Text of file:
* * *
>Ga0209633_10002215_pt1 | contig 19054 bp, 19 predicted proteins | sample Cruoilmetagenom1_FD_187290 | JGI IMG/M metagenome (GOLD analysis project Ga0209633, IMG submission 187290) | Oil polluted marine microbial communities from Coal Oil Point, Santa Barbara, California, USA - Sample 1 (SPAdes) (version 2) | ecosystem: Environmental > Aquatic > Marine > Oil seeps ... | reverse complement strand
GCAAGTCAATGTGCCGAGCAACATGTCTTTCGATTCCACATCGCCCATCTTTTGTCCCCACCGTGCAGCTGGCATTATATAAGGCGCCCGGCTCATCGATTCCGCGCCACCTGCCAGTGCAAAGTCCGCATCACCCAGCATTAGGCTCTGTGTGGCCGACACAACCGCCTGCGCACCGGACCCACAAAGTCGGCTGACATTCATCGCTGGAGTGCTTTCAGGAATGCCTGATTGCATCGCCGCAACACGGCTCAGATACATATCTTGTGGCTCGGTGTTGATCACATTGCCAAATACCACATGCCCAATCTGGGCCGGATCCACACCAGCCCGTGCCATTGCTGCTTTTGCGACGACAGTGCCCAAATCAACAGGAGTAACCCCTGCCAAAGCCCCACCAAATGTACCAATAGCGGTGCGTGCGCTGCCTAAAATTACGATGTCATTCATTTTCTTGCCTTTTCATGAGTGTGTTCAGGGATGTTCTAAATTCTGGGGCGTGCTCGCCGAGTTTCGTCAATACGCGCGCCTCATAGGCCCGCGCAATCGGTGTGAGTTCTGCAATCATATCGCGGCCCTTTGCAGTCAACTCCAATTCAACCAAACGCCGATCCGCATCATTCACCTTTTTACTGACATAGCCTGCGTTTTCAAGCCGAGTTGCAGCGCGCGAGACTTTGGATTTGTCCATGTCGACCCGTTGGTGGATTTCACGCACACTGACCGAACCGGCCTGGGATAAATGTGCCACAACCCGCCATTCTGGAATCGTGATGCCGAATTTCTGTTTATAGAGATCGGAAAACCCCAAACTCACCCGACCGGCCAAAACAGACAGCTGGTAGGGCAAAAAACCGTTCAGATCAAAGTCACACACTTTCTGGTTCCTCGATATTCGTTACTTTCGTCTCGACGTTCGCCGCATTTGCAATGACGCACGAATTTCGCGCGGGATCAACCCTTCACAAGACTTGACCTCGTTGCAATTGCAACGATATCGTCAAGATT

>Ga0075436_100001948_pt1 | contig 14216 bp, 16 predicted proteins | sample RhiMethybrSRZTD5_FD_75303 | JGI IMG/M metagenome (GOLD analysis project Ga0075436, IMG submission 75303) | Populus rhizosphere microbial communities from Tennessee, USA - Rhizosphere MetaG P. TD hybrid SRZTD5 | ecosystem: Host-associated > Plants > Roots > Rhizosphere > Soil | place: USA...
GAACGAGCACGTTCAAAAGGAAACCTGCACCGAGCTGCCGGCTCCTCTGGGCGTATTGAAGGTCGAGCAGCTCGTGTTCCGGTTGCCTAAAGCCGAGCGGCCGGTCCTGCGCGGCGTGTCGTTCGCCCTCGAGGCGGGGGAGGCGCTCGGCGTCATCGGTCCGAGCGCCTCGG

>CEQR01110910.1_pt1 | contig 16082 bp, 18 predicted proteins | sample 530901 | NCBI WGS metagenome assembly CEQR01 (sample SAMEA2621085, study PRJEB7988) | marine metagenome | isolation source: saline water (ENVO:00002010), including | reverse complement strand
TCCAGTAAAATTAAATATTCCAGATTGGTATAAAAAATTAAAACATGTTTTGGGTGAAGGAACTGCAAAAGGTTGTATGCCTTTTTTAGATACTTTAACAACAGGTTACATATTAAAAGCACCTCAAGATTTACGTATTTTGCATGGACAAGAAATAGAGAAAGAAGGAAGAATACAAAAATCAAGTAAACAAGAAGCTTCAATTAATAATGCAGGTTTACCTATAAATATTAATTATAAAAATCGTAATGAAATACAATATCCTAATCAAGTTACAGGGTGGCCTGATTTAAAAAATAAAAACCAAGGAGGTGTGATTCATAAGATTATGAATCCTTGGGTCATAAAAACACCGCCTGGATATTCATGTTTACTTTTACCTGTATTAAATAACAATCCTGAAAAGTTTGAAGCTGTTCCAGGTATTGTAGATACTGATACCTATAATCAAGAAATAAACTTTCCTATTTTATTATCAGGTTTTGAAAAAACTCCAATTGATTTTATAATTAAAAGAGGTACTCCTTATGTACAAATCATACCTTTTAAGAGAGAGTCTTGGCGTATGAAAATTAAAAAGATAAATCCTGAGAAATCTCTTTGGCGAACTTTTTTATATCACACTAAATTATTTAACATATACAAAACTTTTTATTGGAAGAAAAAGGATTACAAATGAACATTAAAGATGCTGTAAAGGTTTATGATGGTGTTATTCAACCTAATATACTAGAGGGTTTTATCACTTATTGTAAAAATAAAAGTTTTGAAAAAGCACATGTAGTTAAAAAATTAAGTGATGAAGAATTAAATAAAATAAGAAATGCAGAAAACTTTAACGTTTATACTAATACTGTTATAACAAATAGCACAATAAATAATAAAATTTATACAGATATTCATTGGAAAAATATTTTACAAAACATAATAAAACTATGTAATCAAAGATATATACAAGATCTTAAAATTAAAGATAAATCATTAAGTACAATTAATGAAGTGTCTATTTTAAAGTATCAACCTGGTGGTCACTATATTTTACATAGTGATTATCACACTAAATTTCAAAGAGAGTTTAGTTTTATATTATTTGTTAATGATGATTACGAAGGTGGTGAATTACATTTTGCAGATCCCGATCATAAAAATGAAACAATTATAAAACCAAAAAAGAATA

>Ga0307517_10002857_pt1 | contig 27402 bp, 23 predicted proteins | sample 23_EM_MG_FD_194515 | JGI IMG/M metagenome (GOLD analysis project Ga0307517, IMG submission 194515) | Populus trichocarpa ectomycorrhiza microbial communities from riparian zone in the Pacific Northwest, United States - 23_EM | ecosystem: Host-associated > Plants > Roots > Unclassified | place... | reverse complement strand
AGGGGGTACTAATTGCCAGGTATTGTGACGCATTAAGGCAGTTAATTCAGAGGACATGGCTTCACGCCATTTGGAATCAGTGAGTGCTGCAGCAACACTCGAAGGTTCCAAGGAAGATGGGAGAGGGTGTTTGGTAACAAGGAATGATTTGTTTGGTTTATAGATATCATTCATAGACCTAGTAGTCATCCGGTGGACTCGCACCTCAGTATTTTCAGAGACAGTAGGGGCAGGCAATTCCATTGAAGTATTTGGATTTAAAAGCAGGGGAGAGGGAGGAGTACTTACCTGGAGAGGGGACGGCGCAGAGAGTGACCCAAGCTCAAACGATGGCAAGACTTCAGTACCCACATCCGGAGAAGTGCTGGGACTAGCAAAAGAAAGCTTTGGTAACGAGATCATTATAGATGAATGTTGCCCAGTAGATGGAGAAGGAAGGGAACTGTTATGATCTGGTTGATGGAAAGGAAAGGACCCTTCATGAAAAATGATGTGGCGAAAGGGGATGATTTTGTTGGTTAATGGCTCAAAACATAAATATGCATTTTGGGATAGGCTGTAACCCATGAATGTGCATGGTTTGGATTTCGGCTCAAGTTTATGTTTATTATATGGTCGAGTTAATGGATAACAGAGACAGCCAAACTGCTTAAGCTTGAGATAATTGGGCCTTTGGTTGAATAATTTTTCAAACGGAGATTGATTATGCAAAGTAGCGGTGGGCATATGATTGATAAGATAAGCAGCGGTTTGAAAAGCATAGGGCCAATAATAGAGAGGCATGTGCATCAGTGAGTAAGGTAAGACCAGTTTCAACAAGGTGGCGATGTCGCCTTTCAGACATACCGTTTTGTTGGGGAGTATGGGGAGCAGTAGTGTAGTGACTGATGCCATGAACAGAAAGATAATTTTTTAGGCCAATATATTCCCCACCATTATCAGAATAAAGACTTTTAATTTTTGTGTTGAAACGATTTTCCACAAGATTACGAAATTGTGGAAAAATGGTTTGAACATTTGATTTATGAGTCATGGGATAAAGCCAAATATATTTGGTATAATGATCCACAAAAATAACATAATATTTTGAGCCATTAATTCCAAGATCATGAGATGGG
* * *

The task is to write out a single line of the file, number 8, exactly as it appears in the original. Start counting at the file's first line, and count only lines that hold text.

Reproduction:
AGGGGGTACTAATTGCCAGGTATTGTGACGCATTAAGGCAGTTAATTCAGAGGACATGGCTTCACGCCATTTGGAATCAGTGAGTGCTGCAGCAACACTCGAAGGTTCCAAGGAAGATGGGAGAGGGTGTTTGGTAACAAGGAATGATTTGTTTGGTTTATAGATATCATTCATAGACCTAGTAGTCATCCGGTGGACTCGCACCTCAGTATTTTCAGAGACAGTAGGGGCAGGCAATTCCATTGAAGTATTTGGATTTAAAAGCAGGGGAGAGGGAGGAGTACTTACCTGGAGAGGGGACGGCGCAGAGAGTGACCCAAGCTCAAACGATGGCAAGACTTCAGTACCCACATCCGGAGAAGTGCTGGGACTAGCAAAAGAAAGCTTTGGTAACGAGATCATTATAGATGAATGTTGCCCAGTAGATGGAGAAGGAAGGGAACTGTTATGATCTGGTTGATGGAAAGGAAAGGACCCTTCATGAAAAATGATGTGGCGAAAGGGGATGATTTTGTTGGTTAATGGCTCAAAACATAAATATGCATTTTGGGATAGGCTGTAACCCATGAATGTGCATGGTTTGGATTTCGGCTCAAGTTTATGTTTATTATATGGTCGAGTTAATGGATAACAGAGACAGCCAAACTGCTTAAGCTTGAGATAATTGGGCCTTTGGTTGAATAATTTTTCAAACGGAGATTGATTATGCAAAGTAGCGGTGGGCATATGATTGATAAGATAAGCAGCGGTTTGAAAAGCATAGGGCCAATAATAGAGAGGCATGTGCATCAGTGAGTAAGGTAAGACCAGTTTCAACAAGGTGGCGATGTCGCCTTTCAGACATACCGTTTTGTTGGGGAGTATGGGGAGCAGTAGTGTAGTGACTGATGCCATGAACAGAAAGATAATTTTTTAGGCCAATATATTCCCCACCATTATCAGAATAAAGACTTTTAATTTTTGTGTTGAAACGATTTTCCACAAGATTACGAAATTGTGGAAAAATGGTTTGAACATTTGATTTATGAGTCATGGGATAAAGCCAAATATATTTGGTATAATGATCCACAAAAATAACATAATATTTTGAGCCATTAATTCCAAGATCATGAGATGGG